|Date(s):||May 18, 1872|
|Tag(s):||Congress, Reconstruction, Ku Klux Klan|
|Course:||“Civil War and Reconstruction,” Juniata College|
On May 18, 1872, Pennsylvania Senator John Scott delivered a speech before the United States Senate. Congress was deliberating the extension of a bill granting the office of the President power to suspend the right of habeas corpus under certain circumstances: namely, armed, organized resistance to the government of the United States or violent violation of its laws. Scott began his speech by prompting the Senate’s Chief Clerk to read the provisions of the section in question. He then argued that the existence of an organization known as the Ku Klux Klan had been well established, and named General N.B. Forrest and General John B. Gordon as founding members of this organization. Scott outlined a brief history of the Klan, drawing upon the testimony of Forrest, but he disputed Forrest’s assertion that it was disbanded in 1868. Scott stated that the Klan had continued its activities throughout “North and South Carolina, Georgia, Florida, Alabama, and Mississippi.” The senator attempted to offer proof of the Klan’s well-organized and threatening nature. He described examples of the organization’s brazen and widespread crimes. One such incident occurred in Unionville, South Carolina, where a gang, supposedly numbering somewhere between 400 and 800 men, broke into a jail, and hanged eight prisoners. Scott noted that the county in question “had in 1870 but 8,718 white population, and the village itself not over four hundred.” He cited the widespread popularity of the Klan as the reason for such a large gathering, in a county with such a small population. Scott cited testimony from witnesses, concerning the Klan’s behavior and structure. One such witness, Kirkland L. Gunn, a member of the organization, testified that the Klan was highly armed, and that its members carried out violent crimes in disguise. Gunn also admitted that he knew of the Klan’s existence in multiple states.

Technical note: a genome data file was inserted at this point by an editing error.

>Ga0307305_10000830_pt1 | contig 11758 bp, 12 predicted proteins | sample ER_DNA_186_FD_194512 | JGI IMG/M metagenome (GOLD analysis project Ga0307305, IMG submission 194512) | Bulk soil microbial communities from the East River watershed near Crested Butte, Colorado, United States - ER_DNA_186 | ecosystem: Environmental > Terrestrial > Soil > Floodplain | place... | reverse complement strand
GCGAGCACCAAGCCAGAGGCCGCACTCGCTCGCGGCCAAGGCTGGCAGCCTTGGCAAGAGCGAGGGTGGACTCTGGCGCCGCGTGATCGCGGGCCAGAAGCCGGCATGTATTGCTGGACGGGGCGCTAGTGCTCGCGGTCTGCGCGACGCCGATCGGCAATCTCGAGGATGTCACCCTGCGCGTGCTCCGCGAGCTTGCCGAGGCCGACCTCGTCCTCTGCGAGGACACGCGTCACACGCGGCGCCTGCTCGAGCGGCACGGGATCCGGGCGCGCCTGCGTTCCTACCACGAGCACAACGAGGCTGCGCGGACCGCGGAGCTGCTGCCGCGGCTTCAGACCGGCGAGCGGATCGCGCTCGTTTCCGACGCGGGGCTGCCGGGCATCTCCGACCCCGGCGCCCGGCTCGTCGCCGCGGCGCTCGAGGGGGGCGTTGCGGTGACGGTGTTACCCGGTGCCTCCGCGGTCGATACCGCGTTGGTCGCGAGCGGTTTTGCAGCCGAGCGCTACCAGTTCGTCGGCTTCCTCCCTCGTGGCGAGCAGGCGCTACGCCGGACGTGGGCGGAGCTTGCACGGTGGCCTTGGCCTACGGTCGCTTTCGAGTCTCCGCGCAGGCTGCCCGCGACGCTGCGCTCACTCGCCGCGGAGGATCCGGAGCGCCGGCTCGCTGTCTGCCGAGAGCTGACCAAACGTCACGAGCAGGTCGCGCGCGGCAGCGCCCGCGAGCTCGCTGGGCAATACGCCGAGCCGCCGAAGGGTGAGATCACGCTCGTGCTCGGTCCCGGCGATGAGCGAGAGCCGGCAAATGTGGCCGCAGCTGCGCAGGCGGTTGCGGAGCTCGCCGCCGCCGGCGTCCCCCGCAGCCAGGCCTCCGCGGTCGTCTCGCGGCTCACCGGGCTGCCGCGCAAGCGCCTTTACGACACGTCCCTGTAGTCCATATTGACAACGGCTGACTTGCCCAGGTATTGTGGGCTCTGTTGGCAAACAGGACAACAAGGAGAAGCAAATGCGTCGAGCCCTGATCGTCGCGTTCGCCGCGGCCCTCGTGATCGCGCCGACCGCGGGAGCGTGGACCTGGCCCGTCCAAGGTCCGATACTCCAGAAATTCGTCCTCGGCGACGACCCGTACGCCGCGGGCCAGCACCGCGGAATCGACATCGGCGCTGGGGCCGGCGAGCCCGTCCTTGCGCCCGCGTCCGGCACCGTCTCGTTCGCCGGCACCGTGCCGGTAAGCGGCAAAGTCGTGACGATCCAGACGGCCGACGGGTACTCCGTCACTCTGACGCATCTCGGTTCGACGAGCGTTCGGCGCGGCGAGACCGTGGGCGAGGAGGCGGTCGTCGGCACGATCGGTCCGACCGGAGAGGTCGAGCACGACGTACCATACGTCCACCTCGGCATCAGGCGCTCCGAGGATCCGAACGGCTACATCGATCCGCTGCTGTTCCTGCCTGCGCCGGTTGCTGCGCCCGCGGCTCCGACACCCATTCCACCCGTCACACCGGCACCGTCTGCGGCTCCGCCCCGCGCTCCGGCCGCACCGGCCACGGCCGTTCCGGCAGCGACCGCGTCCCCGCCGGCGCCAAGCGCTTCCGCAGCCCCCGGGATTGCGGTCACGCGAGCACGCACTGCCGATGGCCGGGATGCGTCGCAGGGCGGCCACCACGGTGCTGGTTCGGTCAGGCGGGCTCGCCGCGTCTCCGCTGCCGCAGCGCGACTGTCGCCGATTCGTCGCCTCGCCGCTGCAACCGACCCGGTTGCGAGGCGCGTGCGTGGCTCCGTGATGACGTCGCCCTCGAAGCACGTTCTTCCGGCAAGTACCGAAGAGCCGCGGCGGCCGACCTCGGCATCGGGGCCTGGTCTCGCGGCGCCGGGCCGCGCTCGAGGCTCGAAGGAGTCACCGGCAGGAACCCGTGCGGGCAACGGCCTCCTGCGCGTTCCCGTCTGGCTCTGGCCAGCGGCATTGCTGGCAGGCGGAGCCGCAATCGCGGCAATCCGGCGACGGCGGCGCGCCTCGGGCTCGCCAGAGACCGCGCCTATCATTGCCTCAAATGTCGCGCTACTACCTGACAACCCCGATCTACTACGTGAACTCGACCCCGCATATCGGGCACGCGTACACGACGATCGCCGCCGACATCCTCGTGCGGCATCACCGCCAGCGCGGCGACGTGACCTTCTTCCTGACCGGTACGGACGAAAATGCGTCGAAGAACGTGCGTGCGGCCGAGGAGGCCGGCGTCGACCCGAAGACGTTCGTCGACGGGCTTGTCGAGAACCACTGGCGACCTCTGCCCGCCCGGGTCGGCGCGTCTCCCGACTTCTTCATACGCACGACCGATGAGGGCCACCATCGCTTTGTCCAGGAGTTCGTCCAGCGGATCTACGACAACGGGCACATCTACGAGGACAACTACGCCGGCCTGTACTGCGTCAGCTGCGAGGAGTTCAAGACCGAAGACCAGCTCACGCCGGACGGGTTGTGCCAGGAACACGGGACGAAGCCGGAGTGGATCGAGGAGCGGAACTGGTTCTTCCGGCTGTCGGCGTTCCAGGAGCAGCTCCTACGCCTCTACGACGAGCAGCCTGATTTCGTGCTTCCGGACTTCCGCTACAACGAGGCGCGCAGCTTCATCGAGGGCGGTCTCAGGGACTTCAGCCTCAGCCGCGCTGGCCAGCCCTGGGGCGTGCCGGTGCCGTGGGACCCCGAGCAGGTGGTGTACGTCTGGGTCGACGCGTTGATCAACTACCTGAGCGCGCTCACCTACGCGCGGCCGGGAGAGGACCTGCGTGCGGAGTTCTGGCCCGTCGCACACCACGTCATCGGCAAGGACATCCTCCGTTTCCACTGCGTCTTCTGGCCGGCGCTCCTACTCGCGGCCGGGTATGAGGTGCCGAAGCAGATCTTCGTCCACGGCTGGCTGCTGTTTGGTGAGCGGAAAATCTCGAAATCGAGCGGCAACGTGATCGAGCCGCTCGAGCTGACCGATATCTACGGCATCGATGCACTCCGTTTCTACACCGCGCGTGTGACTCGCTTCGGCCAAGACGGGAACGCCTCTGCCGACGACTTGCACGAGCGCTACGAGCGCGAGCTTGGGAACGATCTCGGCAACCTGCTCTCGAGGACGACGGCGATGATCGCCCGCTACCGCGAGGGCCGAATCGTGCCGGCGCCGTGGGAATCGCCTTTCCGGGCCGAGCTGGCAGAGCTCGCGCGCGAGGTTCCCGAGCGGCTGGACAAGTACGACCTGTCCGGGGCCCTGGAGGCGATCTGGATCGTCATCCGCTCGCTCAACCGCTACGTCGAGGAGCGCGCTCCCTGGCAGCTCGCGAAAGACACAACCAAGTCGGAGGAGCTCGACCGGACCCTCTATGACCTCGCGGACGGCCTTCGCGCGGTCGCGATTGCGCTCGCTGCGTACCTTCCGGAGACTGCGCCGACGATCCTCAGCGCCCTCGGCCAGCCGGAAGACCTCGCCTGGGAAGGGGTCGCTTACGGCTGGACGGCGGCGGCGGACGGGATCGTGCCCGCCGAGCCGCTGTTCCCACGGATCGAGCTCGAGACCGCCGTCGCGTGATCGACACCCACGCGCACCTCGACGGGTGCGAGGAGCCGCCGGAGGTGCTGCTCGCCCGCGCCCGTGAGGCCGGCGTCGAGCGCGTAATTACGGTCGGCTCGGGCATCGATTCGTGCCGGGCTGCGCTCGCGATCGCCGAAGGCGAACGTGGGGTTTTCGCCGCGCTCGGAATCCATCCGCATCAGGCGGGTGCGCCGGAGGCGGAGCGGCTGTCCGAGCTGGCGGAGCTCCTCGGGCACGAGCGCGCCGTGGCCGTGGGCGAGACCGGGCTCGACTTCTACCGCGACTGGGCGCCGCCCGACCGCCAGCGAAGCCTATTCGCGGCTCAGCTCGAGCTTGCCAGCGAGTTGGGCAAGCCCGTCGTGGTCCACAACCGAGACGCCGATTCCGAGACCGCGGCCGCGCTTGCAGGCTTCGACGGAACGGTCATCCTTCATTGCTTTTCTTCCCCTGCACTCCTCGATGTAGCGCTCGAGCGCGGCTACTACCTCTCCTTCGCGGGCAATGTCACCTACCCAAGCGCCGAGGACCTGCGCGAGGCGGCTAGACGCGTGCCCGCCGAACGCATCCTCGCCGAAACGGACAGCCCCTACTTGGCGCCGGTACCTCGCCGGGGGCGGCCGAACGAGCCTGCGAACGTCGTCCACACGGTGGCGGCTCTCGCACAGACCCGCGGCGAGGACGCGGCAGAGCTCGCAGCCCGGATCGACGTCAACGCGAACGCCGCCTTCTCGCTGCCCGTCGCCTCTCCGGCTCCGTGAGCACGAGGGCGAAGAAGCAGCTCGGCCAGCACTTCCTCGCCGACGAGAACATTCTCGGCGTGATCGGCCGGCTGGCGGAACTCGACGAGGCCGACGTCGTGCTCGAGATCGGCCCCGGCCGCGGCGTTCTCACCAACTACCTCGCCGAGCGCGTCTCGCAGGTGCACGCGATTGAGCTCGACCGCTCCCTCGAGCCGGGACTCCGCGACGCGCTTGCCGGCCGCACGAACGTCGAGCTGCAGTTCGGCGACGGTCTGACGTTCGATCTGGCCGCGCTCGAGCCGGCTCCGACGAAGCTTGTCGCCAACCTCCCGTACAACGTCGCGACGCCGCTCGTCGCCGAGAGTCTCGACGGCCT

Following the Civil War, the Ku Klux Klan became the first and most powerful of multiple terrorist organizations in the American South. By Nathan Bedford Forrest’s own estimation, the group had more than 550,000 members by 1868. The Klan was known for its extensive use of disguises, which both hid the identities of its members, and contributed to the group’s mysterious image. Some members went so far as to adorn themselves with skeletal hands or fake skulls in order to appear more frightening.
The Ku Klux Klan Act of 1871 gave President Grant sweeping powers to combat the organization, as local governments appeared either too weak or unwilling to make arrests. In October 1871, Grant suspended habeas corpus in nine counties, allowing for mass arrests of Klan members. In order to convict many Klansmen, it was first necessary to conclusively establish the existence of the Klan as a unified criminal organization. It was against the backdrop of these events that Scott gave his speech in early 1872.